UNICEF's emergency scaled-up response in Gaza is targeting children who attend public schools, under five-year-old children and mothers, and vulnerable households in the most affected communities. UNICEF is currently focusing on supporting affected children and families in shelters, host families, and the communities that have been most severely hit. To respond to the urgent needs of the population, UNICEF has brought in significant additional international surge staff for programme response and cluster coordination.
On 14 September, approximately 230,000 school children returned back to Government schools after 3 weeks of delay due to the 50 days of hostilities in the Gaza strip. During the crisis, and after a ceasefire was reached on 26 August, UNICEF worked closely with Education Cluster members, the MoEHE and partners in preparing for the re-opening of schools.
Since early September, UNICEF has supported:
- The cleaning and disinfection of 27 Government Schools that were used as collective shelters during the conflict. This was achieved through efforts of various organizations coordinated by MA'AN with UNICEF's support.
- Orientation of about 12,000 school principals, school counsellors, supervisors, and teachers on psychosocial support, the nonviolence in schools policy, detection of traumatized children and referrals. This was achieved through cascade training. 56 school principals and subject supervisors were trained as trainers on the nonviolence in schools policy and on classroom management. They in turn trained 400 school principals and 11,000 teachers. 400 school counselors had a refresher training on psychosocial support in schools and then oriented the teachers in their schools. In total, 186 subject supervisors, 400 school principals, 400 school counselors and 11,000 teachers received training before the start of the new school year, leading to 230,000 school children receiving psychosocial support and recreational activities last week.
- Recreational and stress relief activities for 36,734 children in 80 schools all over Gaza strip through MA'AN and TAMER in coordination with MoEHE. This was part of the extra support to children during the first week of school.
- Tankering of safe drinking water to schools (on a daily basis, to serve 76,050 students and 2430 teachers in 117 schools).
- 86,501 school bags to children in grades 1-6 in MoEHE schools;
- 120,320 stationary sets for school children in MoEHE schools;
- 395 teaching aids to 395 schools to enable teachers to work in a more conducive teaching and learning environment.
Each aid includes 35 items, including chalk, markers, rulers, scissors, notebooks and etc.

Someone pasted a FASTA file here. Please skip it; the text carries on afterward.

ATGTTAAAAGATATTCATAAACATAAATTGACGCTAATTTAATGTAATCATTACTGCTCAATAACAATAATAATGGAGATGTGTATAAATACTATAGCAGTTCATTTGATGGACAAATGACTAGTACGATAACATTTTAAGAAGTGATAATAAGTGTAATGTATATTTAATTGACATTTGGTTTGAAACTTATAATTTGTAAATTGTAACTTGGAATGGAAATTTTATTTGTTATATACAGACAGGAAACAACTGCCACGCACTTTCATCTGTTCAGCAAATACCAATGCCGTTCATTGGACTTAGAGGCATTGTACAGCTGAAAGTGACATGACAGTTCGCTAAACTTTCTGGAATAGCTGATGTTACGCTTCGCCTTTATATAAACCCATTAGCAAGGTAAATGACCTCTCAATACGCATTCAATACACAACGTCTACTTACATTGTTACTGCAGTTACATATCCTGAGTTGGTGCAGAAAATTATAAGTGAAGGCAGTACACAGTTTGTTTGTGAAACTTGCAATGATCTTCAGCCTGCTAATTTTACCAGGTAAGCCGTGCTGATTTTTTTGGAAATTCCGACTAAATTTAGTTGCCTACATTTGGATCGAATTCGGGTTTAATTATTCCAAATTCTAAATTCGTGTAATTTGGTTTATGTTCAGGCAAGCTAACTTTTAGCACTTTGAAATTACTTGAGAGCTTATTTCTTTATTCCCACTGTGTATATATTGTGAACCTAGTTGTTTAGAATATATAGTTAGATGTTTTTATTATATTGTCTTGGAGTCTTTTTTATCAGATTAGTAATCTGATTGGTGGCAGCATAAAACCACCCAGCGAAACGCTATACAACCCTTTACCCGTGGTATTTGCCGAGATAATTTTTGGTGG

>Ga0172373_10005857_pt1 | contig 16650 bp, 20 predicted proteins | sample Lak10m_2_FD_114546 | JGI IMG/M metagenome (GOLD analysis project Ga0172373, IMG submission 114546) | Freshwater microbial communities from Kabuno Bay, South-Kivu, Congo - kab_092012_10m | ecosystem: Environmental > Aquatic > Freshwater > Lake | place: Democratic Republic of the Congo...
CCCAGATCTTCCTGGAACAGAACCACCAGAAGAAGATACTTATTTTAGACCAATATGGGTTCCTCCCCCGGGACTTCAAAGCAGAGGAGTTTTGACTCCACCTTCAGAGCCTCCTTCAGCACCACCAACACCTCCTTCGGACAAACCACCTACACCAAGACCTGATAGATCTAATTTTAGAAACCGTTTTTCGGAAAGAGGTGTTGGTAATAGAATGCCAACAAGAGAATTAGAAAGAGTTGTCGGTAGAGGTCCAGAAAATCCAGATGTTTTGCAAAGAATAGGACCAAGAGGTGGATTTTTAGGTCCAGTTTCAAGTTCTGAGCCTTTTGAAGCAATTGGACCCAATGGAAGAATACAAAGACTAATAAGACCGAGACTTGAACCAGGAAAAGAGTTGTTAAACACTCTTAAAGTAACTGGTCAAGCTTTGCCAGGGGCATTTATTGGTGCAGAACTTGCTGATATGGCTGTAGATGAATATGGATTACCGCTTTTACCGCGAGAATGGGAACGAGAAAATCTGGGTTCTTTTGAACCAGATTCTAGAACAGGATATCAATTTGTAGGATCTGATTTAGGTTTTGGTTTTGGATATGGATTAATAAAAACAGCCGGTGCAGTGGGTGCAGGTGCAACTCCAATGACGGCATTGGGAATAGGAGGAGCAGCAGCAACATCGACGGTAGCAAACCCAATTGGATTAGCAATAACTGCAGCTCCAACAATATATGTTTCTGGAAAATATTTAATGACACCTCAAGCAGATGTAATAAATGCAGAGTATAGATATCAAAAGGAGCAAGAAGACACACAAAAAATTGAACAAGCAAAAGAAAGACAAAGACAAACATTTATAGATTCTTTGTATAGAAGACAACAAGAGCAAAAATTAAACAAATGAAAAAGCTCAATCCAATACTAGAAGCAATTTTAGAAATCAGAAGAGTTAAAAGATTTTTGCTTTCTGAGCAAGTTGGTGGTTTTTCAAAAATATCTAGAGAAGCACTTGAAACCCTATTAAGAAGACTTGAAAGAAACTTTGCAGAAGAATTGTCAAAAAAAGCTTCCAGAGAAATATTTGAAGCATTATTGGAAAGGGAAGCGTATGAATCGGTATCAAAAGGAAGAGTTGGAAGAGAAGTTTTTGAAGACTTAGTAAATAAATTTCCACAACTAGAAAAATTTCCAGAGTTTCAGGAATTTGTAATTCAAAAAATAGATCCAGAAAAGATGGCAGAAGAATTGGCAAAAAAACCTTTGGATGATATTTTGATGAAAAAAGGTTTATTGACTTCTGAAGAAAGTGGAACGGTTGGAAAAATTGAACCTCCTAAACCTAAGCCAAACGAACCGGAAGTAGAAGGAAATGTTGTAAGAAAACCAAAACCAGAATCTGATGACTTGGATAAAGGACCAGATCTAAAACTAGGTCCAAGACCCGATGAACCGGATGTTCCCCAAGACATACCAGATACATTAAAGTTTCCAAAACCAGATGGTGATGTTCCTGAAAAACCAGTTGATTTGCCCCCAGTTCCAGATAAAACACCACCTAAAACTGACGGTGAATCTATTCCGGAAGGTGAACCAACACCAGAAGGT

- 623 recreational kits to 395 schools to enable the schools to implement recreational activities with the school children in the first week of the new academic year and on an ongoing basis.
- 28 early childhood development (ECD) kits to schools that have preschool classes.
In addition, UNICEF is currently organizing:
- Distribution of the remaining 43,499 school bags that are being locally manufactured in Gaza by 3 suppliers at a rate of 24,000 bags per week, as well as the remaining 10,000 stationary sets.
- Repair of 26 schools that sustained minor damage during the conflict in West Gaza, to start this week through partner ACF. The schools will be rehabilitated by end October.
- Provision of school uniforms and shoes to the most vulnerable children through the joint WFP-UNICEF e-voucher programme. So far, funding has been secured for 15,000 sets of school uniforms and shoes.
UNICEF leads the Child Protection Working Group and affiliated groups for mental health and psychosocial sevices (MHPSS), and for monitoring and reporting of grave violations against children (MRM). These groups have been merged to maximise coordination of child protection responses during the emergency.
UNICEF continues to lead the WASH cluster and co-lead the Education cluster with Save the Children, both in Gaza and at the national level, with dedicated staff capacity.
Emergency Operations Centres (EOC) have been established in Gaza and Ramallah.
Supply and Logistics
UNICEF has made efforts to use local suppliers where possible in the procurement and production of NFIs. However, in Gaza, there have been challenges around local suppliers being able to deliver on time. This has impacted on the speed at which some supplies have been distributed. UNICEF has tackled this by using more than one local supplier to meet demand.
Next SitRep: 2 October 2014
SoIrtIn Maria Olafsdottir, M&E and Gender Specialist, UNICEF SoP, Jerusalem, Phone: +972 (0)2 584 0410, mail: email@example.com, http://www.unicef.org/oPt/,